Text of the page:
Saturday, February 15, 2020

Virtual Book Tour + #Giveaway: The Legacy Series: Book One by Brandyn Cross @Brandywhine @RABTBookTours



Drama
Date Published: February 18, 2020


Brandyn (Brandy) Harris, a lonely, abused, and terminally ill twelve-year-old boy builds his private virtual world outside the knowledge of his strict and abusive parents. Denied the ability to interact with other kids in his everyday life, Brandy finds refuge within the confines of the Internet in his early stages, where it appealed primarily to the outcasts, and a close group of virtual teen friends.

The Legacy offers a unique, unparalleled glimpse into the mind of abused children while this abuse is taking place amid the hysteria surrounding the Satanic Ritual Abuse Panic of the early 1990s. An outstanding page-turner, it gives you an unprecedented, once-in-a-lifetime opportunity to experience, through first-hand, day-to-day accounts as they occur, a real-world of childhood desperation and painful secrets, a world-known by millions of children, but never openly shared with adults.

You'll feel Brandy's feelings, cry his tears and laugh with him on the good days as you'll journey through the candid and honest secrets of an abusive childhood, as Brandy's correspondences are written by kids, for kids. Thus, you'll learn the truths kids only tell their friends, outside the inherent inhibitions derived from adult interference.

This book is the first volume in an epic book series based on real events and the writings and correspondences of a terminally ill young boy who is also enduring a life of physical, emotional and sexual abuse.


Interview with Brandyn Cross

What was the hardest scene from your book to write?
The Legacy is a lengthy series of more than 20 books chronologically following the life of a terminally ill young boy, who also endures a life of cruel abuse. It is told through a series of online correspondences as he is befriended by a group of teens he meets online. As, over time, he slowly learns to trust them more and more, they are able to convince him to open up to them little by little about the realities of his life. As such, emotionally, the scenes become deeper and darker and, thus, harder as the series progresses. And I've actually already written all the books. The remaining ones just need to be formatted, polished and edited. In the first book, however, I would say the hardest scene was where Brandy, the young boy, reaches out to a support group of people fighting cancer to ask if he is being unfair to seek out new friends when, in the end, he may be subjecting these kids to profound sadness if their friend ultimately dies. It is very heart-wrenching.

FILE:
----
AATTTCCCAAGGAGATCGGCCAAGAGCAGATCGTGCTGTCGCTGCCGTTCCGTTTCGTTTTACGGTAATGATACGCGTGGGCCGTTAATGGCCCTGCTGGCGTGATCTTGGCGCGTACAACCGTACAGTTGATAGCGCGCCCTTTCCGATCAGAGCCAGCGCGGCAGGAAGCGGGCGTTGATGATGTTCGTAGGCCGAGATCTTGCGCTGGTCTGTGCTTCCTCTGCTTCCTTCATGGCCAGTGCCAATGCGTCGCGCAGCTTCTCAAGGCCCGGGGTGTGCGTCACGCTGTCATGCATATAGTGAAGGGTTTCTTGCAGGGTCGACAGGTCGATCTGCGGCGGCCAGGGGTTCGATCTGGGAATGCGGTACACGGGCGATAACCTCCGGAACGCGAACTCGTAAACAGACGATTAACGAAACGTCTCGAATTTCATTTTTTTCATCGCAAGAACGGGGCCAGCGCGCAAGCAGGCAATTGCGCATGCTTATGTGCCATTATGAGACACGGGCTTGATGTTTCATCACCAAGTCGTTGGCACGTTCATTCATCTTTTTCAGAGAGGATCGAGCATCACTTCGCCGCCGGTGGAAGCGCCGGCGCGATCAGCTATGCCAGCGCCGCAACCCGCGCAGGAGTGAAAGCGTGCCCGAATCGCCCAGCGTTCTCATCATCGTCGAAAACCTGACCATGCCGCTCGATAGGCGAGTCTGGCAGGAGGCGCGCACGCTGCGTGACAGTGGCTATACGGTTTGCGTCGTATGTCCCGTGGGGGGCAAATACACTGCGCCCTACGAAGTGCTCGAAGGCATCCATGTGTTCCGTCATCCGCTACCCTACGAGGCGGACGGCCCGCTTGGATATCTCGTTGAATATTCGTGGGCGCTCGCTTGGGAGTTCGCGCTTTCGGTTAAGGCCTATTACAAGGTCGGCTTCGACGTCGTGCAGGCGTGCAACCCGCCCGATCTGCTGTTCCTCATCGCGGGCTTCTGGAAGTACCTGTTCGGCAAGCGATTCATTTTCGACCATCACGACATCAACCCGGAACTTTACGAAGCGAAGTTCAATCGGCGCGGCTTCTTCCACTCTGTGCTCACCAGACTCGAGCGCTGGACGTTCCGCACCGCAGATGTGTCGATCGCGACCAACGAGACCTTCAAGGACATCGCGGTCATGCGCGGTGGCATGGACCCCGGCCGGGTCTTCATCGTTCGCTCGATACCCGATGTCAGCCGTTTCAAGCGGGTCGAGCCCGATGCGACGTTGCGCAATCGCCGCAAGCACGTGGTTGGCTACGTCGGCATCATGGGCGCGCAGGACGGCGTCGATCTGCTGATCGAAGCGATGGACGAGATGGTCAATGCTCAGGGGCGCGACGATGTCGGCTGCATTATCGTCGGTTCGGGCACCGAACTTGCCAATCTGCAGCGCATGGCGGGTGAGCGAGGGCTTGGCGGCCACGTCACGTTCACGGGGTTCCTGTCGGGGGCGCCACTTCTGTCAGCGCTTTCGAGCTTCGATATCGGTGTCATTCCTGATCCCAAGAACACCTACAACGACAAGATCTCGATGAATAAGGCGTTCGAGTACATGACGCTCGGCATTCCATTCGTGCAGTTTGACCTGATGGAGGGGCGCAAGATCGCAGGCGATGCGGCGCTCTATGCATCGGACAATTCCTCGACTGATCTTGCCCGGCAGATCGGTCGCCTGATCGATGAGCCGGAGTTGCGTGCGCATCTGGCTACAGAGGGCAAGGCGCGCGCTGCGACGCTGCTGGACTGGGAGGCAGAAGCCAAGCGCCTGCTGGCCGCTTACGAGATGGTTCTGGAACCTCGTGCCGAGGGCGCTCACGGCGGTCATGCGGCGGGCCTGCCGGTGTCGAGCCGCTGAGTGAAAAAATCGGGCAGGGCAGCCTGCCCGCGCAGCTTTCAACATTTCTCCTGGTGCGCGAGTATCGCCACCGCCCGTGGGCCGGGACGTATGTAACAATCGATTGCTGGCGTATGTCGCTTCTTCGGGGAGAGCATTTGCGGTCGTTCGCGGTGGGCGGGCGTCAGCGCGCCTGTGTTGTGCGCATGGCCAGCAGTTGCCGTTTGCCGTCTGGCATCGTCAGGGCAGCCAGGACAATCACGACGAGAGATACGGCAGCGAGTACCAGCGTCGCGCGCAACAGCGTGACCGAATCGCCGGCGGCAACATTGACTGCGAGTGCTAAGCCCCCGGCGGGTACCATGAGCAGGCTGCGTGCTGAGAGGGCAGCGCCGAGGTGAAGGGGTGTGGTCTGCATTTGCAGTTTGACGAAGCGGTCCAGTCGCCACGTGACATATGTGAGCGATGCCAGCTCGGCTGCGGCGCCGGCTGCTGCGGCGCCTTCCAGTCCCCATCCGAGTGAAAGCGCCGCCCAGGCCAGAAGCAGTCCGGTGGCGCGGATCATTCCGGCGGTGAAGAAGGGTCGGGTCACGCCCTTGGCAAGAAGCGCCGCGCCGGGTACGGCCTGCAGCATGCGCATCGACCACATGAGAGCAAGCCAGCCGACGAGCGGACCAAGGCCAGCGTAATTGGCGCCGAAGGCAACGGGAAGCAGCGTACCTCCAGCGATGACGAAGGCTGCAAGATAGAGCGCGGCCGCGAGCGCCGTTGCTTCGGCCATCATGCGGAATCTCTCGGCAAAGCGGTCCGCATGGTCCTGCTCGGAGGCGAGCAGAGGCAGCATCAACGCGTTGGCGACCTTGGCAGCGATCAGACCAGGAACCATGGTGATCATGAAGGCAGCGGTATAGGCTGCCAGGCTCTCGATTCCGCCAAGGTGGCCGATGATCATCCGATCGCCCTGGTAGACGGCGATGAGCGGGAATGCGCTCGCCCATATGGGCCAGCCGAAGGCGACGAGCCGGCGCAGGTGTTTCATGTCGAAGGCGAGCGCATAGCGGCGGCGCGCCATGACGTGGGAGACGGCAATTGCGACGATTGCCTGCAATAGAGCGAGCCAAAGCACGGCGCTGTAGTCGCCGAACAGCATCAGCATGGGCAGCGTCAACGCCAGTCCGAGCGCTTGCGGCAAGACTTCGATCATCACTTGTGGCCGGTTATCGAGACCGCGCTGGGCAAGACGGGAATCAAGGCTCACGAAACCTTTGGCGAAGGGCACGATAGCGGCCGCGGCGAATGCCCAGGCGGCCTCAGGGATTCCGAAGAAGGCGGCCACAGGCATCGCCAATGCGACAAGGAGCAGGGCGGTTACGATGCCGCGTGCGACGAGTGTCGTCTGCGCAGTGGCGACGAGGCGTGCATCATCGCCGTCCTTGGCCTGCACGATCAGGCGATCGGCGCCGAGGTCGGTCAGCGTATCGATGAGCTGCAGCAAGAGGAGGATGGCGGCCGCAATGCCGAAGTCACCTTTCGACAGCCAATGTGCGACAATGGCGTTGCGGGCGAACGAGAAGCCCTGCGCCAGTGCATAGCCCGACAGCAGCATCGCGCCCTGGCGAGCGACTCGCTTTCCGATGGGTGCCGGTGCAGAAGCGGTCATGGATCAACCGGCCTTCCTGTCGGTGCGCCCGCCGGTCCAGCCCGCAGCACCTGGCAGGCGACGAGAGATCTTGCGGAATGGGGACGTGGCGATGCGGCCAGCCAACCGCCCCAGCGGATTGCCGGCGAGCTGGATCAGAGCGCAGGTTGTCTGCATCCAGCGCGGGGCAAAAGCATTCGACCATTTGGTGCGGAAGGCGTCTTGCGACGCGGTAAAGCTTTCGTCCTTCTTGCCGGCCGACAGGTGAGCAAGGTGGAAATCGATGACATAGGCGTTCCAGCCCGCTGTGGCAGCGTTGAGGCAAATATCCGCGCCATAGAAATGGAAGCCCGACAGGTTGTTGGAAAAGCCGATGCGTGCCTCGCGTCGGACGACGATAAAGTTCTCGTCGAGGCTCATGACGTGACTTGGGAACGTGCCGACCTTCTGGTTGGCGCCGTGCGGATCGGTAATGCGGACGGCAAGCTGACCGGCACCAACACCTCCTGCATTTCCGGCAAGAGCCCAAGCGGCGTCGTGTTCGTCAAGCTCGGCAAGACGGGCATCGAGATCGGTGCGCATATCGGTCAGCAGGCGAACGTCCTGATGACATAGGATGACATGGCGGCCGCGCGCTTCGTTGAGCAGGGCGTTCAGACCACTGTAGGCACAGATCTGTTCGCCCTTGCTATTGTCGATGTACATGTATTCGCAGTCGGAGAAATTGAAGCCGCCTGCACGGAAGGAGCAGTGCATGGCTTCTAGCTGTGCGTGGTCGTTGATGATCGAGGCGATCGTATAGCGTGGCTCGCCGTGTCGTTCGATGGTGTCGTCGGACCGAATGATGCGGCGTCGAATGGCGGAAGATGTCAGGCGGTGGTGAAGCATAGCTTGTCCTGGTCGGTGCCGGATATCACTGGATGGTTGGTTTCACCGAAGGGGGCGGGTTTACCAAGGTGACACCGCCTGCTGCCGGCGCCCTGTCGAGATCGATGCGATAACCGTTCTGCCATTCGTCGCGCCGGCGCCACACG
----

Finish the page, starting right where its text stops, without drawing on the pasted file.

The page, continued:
Why did you choose to write in your particular field or genre?
I've written a lot in the area of middle grade books and films. It's something I very much enjoy. Probably my favorite range to write. In the case of The Legacy Serious, though, this project simply landed in my lap. The Legacy Series is taken directly from the writings between Brandy and his friends, where they share not only friendship, but the dark events of abuse and other teen and preteen horrors day by day, as they take place. This makes The Legacy Series very singular and unique, as about every other true to life account of abuse is always told by adults, looking back at their childhood. To experience these events as they take place, from a child's perspective, is an unprecedented once in a lifetime opportunity. It is uniquely profound. But beware; if you read this, there is no going back. You will be forever changed.

If you write in more than one genre, how do you balance them?
I tend to get bored very easily. It would drive me crazy to write in a single genre book to book to book. And it's not just me. Look how much even Stephen King has branched out over the years. So I'm probably not entirely alone in this. But it helps me keep interested by following up a dark occult horror book or screenplay with a tween comedy or something like that. But I've written horror, comedy, dark drama, satire, and even wrote Gary Coleman's biography with his wife. So honestly, at least in my case, it's not so much balancing writing in different genres as that writing in so varied a field keeps me sane and interested in writing.